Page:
That said, I certainly agree that the last thing one wants to do on MDMA is solve math problems. :)

crystalsoul1 karma

Thanks for the link, i will give it a read.

Heres another question maybe you can answer for me that i have been trying to figure out. A friend of mine uses MDMA in moderation (He says about once every 2 months, but no more than once a month). However he went to a festival during the summer and it was his first time using the substance two days in a row. The first day was fine like usual for him, but the second day when he began to feel the effects, he noticed his temperature was rising and he began to overheat even though it was night time, cool out, and he had not been dancing much. He got so hot he had to lay down with his shirt off for about 20 minutes and eventually he felt fine. This was the first time i've seen him like this so it worried me.

But now he says that ever since that day, whenever he uses MDMA his body begins to get really hot as the effects kick in and even after going back on his "once every two months" cycle. It's at the point where he simply just goes outside 20 minutes after taking the substance because he knows its going to happen.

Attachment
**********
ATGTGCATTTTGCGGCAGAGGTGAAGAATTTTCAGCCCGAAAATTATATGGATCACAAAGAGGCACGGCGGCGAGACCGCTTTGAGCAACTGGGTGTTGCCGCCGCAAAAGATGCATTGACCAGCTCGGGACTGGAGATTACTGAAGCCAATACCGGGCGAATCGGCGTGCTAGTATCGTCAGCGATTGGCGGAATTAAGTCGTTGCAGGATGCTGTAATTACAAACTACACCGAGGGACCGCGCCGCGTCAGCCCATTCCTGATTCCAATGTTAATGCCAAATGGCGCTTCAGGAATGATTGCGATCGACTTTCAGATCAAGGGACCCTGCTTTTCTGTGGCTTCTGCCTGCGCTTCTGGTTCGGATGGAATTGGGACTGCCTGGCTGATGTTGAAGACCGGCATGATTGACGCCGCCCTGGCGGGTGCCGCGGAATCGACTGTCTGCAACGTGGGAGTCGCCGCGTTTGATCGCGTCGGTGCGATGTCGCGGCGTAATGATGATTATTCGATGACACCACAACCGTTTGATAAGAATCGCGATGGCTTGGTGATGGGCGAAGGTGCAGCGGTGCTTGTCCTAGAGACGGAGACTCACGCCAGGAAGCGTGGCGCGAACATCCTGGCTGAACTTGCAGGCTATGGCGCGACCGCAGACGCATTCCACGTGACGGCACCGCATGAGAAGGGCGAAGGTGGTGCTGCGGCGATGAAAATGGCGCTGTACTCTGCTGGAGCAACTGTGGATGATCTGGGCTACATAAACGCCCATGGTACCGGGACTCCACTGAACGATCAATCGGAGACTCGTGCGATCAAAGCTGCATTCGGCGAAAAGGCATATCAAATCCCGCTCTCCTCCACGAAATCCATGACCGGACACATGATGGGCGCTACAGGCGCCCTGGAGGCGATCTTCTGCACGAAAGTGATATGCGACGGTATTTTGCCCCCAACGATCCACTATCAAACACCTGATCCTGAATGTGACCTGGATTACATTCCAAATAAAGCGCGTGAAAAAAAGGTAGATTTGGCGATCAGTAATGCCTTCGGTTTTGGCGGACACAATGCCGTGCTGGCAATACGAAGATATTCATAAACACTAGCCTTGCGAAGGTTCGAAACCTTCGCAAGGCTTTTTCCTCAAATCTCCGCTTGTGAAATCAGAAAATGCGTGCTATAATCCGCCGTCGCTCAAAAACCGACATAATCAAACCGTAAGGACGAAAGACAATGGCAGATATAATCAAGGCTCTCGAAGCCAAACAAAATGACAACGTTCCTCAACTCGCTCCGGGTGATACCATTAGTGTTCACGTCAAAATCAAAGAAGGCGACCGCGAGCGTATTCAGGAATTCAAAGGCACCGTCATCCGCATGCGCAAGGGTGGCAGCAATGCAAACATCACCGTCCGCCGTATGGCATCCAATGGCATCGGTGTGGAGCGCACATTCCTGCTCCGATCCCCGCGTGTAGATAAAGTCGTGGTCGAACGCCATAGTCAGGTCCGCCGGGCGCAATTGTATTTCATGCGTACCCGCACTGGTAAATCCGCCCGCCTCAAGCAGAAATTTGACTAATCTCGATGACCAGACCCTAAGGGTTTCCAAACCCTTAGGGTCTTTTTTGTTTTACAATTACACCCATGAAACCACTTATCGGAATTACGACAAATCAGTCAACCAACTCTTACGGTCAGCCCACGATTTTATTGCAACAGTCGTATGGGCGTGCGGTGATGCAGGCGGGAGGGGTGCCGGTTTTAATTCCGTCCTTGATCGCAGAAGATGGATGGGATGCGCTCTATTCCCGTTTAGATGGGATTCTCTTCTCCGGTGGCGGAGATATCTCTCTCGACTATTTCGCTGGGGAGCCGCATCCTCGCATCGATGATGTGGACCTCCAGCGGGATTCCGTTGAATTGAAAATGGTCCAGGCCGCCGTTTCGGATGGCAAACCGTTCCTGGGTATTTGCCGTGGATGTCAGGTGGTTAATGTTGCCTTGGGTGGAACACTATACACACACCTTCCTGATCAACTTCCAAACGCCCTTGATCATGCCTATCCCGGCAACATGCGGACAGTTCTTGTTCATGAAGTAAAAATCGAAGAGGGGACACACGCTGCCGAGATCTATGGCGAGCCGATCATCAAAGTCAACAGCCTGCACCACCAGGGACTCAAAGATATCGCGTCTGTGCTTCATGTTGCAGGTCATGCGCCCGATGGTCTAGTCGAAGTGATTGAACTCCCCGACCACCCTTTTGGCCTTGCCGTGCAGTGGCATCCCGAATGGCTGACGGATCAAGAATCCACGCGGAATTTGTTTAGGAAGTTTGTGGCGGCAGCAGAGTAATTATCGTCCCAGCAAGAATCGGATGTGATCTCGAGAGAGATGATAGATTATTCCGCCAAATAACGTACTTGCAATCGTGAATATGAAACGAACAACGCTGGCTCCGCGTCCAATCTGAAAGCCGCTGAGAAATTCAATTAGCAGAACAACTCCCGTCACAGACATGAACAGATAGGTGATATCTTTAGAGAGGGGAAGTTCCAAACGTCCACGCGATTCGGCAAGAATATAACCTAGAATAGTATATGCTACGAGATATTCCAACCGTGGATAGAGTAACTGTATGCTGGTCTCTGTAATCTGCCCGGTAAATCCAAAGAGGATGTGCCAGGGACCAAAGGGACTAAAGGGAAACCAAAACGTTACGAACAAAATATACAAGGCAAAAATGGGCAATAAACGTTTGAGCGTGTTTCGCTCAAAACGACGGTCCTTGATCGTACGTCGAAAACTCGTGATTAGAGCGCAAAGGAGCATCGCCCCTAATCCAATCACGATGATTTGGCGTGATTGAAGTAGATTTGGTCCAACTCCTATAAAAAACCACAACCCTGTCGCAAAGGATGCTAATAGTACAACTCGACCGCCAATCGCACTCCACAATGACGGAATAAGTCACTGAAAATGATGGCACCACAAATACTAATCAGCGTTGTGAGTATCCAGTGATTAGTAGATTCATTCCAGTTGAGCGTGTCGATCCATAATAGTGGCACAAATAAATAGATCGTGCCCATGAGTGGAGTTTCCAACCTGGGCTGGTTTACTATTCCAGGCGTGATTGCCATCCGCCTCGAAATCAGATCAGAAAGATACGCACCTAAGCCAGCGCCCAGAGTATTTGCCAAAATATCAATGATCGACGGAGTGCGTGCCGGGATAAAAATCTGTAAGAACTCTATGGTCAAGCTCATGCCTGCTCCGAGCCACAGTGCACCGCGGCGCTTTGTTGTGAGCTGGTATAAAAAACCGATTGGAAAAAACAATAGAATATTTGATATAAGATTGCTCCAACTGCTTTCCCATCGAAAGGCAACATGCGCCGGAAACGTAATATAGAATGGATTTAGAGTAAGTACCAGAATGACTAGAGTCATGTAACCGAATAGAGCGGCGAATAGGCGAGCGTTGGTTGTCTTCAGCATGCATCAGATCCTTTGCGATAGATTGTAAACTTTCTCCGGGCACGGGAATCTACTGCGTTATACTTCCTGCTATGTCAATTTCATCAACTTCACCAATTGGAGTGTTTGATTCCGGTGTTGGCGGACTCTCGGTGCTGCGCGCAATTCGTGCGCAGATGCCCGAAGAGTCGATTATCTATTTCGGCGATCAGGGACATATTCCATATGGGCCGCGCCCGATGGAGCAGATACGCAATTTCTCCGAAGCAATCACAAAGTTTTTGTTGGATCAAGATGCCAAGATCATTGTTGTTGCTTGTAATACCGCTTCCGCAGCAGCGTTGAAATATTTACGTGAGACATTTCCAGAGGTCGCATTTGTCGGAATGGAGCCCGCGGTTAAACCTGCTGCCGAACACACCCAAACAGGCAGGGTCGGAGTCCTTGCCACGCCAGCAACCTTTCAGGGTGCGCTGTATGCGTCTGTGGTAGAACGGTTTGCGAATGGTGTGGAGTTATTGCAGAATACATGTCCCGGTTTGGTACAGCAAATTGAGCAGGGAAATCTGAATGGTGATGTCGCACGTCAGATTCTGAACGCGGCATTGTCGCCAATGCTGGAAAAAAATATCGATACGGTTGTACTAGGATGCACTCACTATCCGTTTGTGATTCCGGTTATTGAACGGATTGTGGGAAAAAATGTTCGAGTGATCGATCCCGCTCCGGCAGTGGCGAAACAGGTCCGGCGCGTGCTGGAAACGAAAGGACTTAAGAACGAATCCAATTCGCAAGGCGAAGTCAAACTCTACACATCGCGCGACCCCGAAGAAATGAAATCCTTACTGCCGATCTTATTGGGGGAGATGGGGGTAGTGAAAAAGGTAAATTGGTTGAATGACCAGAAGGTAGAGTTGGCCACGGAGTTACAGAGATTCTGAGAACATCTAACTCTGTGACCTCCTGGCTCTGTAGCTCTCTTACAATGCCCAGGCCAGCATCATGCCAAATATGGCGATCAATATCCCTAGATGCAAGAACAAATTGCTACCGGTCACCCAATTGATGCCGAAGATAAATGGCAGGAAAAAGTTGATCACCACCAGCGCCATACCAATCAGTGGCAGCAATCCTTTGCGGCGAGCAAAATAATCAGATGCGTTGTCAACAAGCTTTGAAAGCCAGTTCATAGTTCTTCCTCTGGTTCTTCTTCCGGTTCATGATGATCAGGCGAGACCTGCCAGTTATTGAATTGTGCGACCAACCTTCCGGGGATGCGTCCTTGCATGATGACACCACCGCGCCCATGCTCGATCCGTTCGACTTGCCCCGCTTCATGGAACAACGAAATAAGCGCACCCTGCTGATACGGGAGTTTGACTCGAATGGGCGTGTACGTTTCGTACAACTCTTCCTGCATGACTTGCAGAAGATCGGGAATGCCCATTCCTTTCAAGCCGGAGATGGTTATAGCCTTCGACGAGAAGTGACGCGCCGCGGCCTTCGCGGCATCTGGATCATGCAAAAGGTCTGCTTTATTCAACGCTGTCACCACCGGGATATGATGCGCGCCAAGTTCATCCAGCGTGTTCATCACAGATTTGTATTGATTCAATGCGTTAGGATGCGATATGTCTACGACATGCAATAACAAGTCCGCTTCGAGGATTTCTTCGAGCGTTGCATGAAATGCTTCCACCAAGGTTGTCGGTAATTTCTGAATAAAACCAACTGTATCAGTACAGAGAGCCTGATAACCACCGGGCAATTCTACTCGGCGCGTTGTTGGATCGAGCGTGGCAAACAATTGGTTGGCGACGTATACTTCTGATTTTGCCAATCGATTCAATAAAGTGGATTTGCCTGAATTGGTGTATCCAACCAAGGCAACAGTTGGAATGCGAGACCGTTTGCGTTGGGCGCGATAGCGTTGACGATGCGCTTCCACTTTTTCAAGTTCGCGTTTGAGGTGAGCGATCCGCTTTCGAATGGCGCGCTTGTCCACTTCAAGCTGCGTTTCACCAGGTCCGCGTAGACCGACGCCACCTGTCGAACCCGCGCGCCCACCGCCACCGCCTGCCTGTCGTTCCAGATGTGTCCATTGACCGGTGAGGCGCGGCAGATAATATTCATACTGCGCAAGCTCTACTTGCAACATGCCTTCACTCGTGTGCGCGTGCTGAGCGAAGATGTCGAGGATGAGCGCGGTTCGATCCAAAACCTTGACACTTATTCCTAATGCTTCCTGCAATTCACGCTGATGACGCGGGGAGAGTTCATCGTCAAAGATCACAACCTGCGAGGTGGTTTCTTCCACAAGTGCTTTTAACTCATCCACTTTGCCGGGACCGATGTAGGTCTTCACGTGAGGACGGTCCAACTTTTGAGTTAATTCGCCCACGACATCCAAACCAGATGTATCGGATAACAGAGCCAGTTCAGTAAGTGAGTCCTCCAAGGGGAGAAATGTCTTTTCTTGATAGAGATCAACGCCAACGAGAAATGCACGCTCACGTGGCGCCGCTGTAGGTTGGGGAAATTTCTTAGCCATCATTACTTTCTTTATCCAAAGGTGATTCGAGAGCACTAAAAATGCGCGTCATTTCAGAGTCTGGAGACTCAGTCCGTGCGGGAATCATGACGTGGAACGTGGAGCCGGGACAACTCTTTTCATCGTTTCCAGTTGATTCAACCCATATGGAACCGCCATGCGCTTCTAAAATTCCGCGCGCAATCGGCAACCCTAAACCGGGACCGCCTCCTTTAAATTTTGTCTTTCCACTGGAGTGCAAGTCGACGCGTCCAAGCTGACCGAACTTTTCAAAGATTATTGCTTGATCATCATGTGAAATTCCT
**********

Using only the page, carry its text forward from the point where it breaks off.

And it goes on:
What could be the cause of this? does his body reject the substance now? Why does his body temperature get hot for a short period of time before going back to normal and him being fine?

EDIT: Hes always good about drinking plenty of water and making sure his body is well nourished with vitamins and food before events.

Sorry if its long winded. As his friend i felt the need to find an answer for him since he talked to me about it awhile back.

MDMATheMovie2 karma

You know, normally I would say this is just your friend worrying now because he had an overdose experience that frightened him (remember you still have MDMA in your system the next day, so taking it two days in a row definitely increases blood concentrations). However, there could be something physiological going on. Inflammation can and does change the way the body reacts to things, and it is not impossible that his overdose episode has conditioned his body now to react this way. There's really no way to know for sure what is going on. But I would say that any abnormal rise in temperature should be cause for serious concern, as this is primarily what causes MDMA-related fatalities, and they are typically not overdoses when it happens.

To clarify this somewhat, if you take enough MDMA, you can overdose and die. This has happened, and when it does, the symptoms look just like heatstroke. The body overheats (hyperthermia). The organs shut down. There is seizure and death. This would happen to anyone if they took enough MDMA. So overdosing induces hyperthermia. You would not call this "heat stroke" because the outside temperature had nothing to do with it.